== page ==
Early this year, the District’s unemployment level had dropped to 9.5 percent, but it is now nearing its record of 11.6 percent reached in February 1983. The Labor Department has been keeping records on the District since January 1982.
“This is concerning. Obviously, the national unemployment rate has stabilized, but the District’s unemployment rate is continuing to rise and is now approaching its highest rate ever,” said Benjamin Orr, a research analyst at the Brookings Institution.
“I’m pessimistic — that [jump in the rate] in five months is pretty serious,” Orr added. An unemployment rate above 11 percent “is a difficult position not only for the District, but you have to think about all those people behind the numbers and how they’re dealing with being unemployed.”
The District’s jobless level surpasses the national rate of 9.1 percent for August, while Maryland and Virginia are well below it. Maryland’s rate rose to 7.3 percent from 7.1 percent and Virginia’s to 6.3 percent from 6.1 percent.
Private employment in D.C. did relatively well in August, experts said. Professional and business services, along with the leisure and hospitality sector, both gained a net of 800 jobs. Financial services gained 400 jobs.
But the public sector took a big hit. Government lost 13,500 jobs, the vast majority of which were at the local level.
James H. Moore Jr., deputy director of the D.C. Department of Employment Services’ Office of Policy, Performance and Economics, said that about 12,000 of those losses resulted from the ending of the summer youth jobs program. Still, Moore said, D.C. is now offering incentives — tax credits and job training largely financed by the city — to employers who hire District residents.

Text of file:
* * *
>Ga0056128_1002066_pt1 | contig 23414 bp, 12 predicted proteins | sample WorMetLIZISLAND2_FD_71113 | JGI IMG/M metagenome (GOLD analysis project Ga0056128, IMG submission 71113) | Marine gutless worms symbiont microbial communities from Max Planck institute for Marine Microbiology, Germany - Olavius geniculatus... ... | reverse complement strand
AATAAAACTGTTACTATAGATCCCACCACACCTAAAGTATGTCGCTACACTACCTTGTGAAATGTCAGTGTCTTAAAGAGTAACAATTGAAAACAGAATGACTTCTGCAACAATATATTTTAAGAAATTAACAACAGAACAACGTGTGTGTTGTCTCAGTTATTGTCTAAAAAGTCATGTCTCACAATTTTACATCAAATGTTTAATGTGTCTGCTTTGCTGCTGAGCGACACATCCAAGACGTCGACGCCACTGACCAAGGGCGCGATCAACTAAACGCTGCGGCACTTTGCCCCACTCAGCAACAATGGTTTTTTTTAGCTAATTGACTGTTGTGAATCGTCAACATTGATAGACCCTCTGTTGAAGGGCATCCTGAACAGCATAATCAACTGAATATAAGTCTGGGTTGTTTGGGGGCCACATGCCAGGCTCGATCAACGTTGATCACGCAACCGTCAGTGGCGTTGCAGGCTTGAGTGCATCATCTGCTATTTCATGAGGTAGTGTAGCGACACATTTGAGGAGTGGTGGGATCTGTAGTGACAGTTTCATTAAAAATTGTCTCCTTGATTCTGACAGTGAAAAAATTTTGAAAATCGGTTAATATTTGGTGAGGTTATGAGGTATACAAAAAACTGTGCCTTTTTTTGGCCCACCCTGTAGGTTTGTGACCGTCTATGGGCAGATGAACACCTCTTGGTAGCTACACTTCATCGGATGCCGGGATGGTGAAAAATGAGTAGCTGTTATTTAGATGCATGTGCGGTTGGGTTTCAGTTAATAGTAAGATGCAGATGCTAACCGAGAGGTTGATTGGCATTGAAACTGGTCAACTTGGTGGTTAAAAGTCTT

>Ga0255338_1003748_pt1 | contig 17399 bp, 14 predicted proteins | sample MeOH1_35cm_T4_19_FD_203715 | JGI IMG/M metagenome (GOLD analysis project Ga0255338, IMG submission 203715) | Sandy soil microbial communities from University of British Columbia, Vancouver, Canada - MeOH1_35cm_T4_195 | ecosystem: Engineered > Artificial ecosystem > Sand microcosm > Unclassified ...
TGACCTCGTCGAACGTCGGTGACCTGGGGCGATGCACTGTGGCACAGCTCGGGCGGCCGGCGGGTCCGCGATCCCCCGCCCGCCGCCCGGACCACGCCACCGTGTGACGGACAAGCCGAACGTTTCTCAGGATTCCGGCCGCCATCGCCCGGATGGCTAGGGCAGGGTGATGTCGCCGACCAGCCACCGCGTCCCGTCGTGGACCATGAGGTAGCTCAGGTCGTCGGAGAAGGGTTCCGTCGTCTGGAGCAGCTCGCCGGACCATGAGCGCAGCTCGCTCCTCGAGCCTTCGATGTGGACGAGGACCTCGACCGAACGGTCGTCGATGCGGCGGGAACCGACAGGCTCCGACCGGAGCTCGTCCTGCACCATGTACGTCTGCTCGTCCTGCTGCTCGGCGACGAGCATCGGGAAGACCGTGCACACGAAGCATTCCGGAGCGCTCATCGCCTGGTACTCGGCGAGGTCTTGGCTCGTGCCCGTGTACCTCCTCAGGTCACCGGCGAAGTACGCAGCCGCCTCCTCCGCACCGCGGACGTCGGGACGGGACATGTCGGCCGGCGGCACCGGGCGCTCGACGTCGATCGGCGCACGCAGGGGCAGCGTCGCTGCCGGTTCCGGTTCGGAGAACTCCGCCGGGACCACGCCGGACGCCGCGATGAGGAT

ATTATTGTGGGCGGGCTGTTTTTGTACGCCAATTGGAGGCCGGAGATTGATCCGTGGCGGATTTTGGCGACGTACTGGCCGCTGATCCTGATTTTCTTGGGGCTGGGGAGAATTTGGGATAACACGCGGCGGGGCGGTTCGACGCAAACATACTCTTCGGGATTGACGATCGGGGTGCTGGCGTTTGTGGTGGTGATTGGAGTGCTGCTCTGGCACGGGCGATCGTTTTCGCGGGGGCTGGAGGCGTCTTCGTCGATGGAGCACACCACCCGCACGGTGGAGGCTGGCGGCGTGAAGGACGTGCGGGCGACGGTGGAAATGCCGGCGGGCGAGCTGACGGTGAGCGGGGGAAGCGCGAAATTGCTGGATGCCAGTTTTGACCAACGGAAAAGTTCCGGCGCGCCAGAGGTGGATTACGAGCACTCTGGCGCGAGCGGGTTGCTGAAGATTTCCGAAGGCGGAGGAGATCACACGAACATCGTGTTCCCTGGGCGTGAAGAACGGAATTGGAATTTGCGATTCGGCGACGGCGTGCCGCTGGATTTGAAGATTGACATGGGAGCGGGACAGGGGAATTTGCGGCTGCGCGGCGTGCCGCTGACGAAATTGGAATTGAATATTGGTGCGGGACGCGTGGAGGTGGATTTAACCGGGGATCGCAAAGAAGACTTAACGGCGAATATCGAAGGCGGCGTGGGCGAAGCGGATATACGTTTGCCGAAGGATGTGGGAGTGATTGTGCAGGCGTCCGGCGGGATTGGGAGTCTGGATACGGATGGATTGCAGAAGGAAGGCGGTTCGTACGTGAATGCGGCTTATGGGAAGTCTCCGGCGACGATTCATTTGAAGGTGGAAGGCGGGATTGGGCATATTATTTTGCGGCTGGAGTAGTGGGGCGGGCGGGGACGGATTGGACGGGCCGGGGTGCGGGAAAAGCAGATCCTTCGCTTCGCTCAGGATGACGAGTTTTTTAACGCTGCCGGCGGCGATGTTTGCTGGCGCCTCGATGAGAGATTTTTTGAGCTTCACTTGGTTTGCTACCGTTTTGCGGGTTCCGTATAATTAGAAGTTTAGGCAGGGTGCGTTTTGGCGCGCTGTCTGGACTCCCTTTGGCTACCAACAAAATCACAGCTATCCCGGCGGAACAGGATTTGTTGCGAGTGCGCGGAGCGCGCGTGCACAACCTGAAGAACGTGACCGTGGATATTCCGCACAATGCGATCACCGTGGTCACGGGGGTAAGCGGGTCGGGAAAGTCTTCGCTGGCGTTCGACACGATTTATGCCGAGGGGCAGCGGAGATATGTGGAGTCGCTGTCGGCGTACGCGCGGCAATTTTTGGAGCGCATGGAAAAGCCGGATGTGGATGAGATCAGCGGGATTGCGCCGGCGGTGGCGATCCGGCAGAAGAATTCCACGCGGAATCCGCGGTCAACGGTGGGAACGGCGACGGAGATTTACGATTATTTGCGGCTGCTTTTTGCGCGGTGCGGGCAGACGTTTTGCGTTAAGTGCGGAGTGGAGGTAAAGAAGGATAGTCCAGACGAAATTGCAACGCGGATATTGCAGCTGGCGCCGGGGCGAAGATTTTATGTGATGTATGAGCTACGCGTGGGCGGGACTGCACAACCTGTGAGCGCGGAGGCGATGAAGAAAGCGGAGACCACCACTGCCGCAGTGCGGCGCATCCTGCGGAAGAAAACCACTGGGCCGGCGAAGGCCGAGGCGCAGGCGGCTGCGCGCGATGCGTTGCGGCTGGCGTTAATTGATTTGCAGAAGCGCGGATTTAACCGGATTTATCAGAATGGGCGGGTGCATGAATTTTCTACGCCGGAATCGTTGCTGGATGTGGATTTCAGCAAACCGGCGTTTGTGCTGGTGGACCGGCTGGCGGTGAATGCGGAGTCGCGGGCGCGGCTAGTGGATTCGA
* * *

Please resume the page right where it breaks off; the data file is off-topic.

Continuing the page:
“The goal is to at least . . . get 10,000 District residents hired over the course of a year,” Moore said. “That will have a tremendous impact on the number of people who are unemployed” in the city.
Maryland’s job picture was nearly the reverse of the District’s: The government sector gained a net 6,900 jobs, while the private sector suffered. Information lost a net 4,400 jobs, which state officials attributed mostly to the Verizon strike. Financial activities dropped 1,400 jobs, and professional and business services lost 1,100.
Despite seeing 14,700 jobs added since the beginning of the year, state officials expressed frustration in the inconsistency of the gains.
“It’s been choppy — up and down. We want to see the numbers for job creation go up” more, Alexander M. Sanchez, secretary of the Maryland Department of Labor, Licensing and Regulation, said in a conference call Friday. “We can’t point to any area that’s particularly good or particularly bad.”
Virginia’s unemployed population grew by 9,535 from July to August, the highest increase since April 2009.
The state gained 900 jobs in retail, 800 in education and health and 600 in financial activities. But it lost 3,500 in professional and business services, one of the main economic drivers in the Washington region.
“Businesses are uncertain, consumers are uncertain. You aren’t going to have growth in hiring because you aren’t seeing demand,” said Ann D. Lang, senior economist at the Virginia Employment Commission.
“There are also [federal] policy uncertainties — I just think that makes people nervous,” Lang added.
Unemployment levels rose in 26 states, dropped in 12 states and remained steady in 12 states.
Nevada had the highest unemployment rate — 13.4 percent. North Dakota had the lowest — 3.5 percent.